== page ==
Spain's Social Security accounts have become increasingly imbalanced since 2010. In fact, the gap between revenue and expenditure is expected to reach 1.0% of GDP in 2014. The government used that year 14 billion euros from the Social Security Reserve Fund to meet pension payments and the Social Security Budget contains plans for a further 8.5 billion euros to be used in 2015.
This situation is the result both of the fall in social insurance contributions, which is more temporary in nature, and the rise in pension expenditure, which is more structural and due to the larger number of pensioners as well as an increase in the average pension payment. An example of the ageing of country's population is the fact that the number of pensioners went from 7.7 million in 2008 to 8.4 in 2014 Q3, while the size of the average monthly pension also rose from 725 euros in 2008 to 877 euros in 2014, going above 1,000 euros in the case of contributory retirement pensions (see the first graph).
The recently approved reforms of the pension system should make the system more sustainable. Specifically, 2011's reform helps to contain pension spending by progressively raising the retirement age from 65 to 67 and the number of years included in the quota from 15 to 25. Given that this will be implemented gradually, the impact will take some time to be seen.
2013's reform also introduced elements that should help to rebalance the Social Security accounts. Firstly, it adds a generational equity factor that takes life expectancy into account when calculating pensions (implemented as from 2019). It also alters the annual revaluation of pensions which will start to be applied as from 2015. This adjusts the revaluation of pensions according to Social Security's budget flows and the economic cycle, attempting to achieve equilibrium in the medium term between revenue and expenditure, although it also sets a minimum increase (0.25%) and maximum increase (inflation + 0.5%). For 2015 the figure resulting from applying this Pension Revaluation Index to balance revenue and expenditure would be below 0.25% according to the calculations of the AIReF (Independent Authority for Fiscal Responsibility). The government has therefore applied the minimum legal increase (0.25%), something which, given the economic outlook over the medium to long term, is likely to be repeated over the next few years.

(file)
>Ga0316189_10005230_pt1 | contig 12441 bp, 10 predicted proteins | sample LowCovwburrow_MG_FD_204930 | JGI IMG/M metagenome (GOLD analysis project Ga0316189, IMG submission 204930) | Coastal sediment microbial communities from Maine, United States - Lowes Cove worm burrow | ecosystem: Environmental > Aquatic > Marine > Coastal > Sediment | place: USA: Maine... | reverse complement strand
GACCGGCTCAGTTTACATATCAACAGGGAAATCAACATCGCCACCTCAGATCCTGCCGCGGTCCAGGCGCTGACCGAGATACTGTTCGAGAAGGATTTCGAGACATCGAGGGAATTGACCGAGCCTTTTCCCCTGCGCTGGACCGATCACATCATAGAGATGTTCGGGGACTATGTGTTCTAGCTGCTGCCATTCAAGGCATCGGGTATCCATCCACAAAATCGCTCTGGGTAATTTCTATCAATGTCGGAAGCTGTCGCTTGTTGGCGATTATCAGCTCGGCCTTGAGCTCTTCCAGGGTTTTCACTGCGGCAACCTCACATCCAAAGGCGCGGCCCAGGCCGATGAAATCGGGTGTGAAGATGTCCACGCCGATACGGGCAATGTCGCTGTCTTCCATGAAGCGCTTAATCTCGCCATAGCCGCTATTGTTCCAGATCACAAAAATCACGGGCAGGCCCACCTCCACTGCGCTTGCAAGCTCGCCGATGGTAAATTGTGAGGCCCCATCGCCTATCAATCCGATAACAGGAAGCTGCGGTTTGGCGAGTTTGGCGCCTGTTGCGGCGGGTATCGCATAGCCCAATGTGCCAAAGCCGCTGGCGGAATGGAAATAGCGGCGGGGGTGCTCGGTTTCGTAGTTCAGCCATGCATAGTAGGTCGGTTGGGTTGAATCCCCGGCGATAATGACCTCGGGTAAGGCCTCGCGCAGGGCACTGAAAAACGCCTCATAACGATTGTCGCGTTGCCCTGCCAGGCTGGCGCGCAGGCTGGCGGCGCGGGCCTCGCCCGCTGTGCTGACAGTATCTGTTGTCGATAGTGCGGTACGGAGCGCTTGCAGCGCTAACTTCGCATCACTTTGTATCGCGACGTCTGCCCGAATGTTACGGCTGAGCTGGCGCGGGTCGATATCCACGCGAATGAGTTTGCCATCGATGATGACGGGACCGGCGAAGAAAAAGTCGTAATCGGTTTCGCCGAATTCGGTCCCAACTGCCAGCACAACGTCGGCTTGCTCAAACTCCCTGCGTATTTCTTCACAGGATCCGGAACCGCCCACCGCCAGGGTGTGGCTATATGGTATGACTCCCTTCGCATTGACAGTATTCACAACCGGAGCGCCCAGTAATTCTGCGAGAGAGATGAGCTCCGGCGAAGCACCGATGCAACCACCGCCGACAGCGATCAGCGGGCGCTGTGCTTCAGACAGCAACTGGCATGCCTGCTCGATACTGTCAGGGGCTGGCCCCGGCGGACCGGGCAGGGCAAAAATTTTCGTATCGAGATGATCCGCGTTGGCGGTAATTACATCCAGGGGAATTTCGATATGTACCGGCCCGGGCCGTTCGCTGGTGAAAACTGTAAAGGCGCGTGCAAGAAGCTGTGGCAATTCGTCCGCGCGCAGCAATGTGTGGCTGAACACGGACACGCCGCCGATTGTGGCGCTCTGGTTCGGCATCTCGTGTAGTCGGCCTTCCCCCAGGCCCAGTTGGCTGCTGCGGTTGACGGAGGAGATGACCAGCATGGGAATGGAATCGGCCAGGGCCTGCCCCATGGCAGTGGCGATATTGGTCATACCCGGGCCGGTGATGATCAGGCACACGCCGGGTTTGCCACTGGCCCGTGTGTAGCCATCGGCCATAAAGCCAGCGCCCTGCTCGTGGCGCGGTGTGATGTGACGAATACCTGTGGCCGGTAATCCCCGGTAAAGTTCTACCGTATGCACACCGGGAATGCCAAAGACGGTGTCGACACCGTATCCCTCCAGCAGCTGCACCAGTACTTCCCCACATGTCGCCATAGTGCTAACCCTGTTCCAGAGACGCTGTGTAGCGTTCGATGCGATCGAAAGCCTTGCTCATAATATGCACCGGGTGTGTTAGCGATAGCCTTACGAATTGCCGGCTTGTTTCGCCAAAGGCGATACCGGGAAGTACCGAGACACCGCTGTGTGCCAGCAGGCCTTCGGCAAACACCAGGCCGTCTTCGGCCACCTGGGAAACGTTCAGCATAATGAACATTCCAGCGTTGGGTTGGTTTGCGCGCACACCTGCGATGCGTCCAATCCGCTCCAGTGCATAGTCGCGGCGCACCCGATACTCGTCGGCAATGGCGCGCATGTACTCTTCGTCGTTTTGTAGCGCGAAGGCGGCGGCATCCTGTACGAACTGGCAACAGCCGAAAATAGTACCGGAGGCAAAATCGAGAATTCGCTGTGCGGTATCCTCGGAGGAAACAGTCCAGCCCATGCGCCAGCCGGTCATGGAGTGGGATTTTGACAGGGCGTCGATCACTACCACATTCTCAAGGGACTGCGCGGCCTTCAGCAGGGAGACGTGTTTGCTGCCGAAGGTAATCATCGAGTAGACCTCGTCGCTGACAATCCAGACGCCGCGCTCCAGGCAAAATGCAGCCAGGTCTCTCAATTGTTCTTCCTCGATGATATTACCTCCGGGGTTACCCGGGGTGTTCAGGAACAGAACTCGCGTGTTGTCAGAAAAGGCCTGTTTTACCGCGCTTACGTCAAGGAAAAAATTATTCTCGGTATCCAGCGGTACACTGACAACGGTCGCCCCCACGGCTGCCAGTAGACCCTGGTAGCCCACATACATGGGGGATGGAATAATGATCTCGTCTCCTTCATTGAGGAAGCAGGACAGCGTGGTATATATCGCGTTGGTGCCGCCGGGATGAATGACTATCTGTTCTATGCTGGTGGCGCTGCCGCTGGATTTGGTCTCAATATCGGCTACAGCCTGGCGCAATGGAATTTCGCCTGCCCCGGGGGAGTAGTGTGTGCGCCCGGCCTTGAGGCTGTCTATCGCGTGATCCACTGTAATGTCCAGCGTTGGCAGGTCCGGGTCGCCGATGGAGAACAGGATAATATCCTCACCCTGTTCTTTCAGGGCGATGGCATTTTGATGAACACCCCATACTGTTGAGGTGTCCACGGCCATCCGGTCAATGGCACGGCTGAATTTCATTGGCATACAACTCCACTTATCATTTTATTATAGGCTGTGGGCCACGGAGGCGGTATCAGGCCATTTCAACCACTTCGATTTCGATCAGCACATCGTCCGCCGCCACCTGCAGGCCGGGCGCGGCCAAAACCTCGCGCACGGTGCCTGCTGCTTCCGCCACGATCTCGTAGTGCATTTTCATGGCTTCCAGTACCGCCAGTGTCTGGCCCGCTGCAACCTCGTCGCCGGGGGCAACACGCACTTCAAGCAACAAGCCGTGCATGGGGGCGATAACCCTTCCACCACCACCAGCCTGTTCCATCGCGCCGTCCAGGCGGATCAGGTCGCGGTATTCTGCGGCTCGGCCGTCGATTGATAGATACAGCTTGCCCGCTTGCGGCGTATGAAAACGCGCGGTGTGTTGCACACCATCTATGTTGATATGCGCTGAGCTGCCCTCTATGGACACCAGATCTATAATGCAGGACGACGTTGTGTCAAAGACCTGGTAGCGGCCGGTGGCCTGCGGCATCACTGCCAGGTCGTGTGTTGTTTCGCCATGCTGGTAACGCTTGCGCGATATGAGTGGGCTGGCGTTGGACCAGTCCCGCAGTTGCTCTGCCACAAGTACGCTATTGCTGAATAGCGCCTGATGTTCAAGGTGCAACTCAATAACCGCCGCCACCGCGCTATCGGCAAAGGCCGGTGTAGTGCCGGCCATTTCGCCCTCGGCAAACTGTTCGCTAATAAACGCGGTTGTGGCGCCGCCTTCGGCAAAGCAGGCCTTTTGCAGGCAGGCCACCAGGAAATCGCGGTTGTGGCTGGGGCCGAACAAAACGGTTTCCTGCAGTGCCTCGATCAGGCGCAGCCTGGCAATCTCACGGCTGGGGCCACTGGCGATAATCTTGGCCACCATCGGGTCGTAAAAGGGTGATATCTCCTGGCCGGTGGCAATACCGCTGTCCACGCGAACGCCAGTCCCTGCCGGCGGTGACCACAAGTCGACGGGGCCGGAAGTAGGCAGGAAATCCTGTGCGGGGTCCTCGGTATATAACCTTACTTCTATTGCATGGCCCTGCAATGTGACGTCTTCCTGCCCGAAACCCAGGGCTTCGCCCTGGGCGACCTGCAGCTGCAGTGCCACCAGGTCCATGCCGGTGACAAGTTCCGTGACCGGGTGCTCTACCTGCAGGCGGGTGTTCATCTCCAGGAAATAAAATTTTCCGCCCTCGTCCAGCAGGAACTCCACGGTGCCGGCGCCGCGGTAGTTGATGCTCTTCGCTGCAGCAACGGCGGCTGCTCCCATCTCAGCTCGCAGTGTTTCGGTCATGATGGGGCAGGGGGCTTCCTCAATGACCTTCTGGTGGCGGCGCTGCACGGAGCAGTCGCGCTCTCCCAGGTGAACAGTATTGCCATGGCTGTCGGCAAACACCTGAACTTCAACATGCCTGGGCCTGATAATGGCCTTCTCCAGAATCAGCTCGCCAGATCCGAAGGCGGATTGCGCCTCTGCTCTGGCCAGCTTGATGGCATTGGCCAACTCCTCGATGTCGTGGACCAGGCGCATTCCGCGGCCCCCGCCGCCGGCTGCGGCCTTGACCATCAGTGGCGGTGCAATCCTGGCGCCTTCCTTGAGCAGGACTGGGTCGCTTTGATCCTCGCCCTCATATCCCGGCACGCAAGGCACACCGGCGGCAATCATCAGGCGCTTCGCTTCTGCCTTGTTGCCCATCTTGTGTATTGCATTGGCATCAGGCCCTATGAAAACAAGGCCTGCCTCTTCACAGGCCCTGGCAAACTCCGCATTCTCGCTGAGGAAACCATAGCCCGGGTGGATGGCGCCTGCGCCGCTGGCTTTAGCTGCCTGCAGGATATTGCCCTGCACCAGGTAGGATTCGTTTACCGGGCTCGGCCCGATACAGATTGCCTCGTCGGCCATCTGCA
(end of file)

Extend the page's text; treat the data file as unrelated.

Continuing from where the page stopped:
The expected medium-term trend (2015-2020) for Social Security revenue and expenditure shows the gap gradually closing (see the second graph). The mechanisms adopted therefore result in some adjustment. However, the AIReF has warned that the government's revenue forecasts for this period are too optimistic (those for expenditure appear to be more realistic as they are easier to predict). Moreover their calculation, which models the trend in company contributions as well as the number of pensions and the retiree substitution rate, reveals that additional revenue will be required equivalent to 1.0% of annual GDP during 2015-2020.
In summary, although the reforms have helped to make the system more sustainable, the gap between revenue and expenditure has not been entirely wiped out. The government expects to receive more revenue by introducing payments in kind, a new direct settlement system (CRETA) and by tackling fraud (measures contained in the 2015 Social Security Budget). The ball is still in play.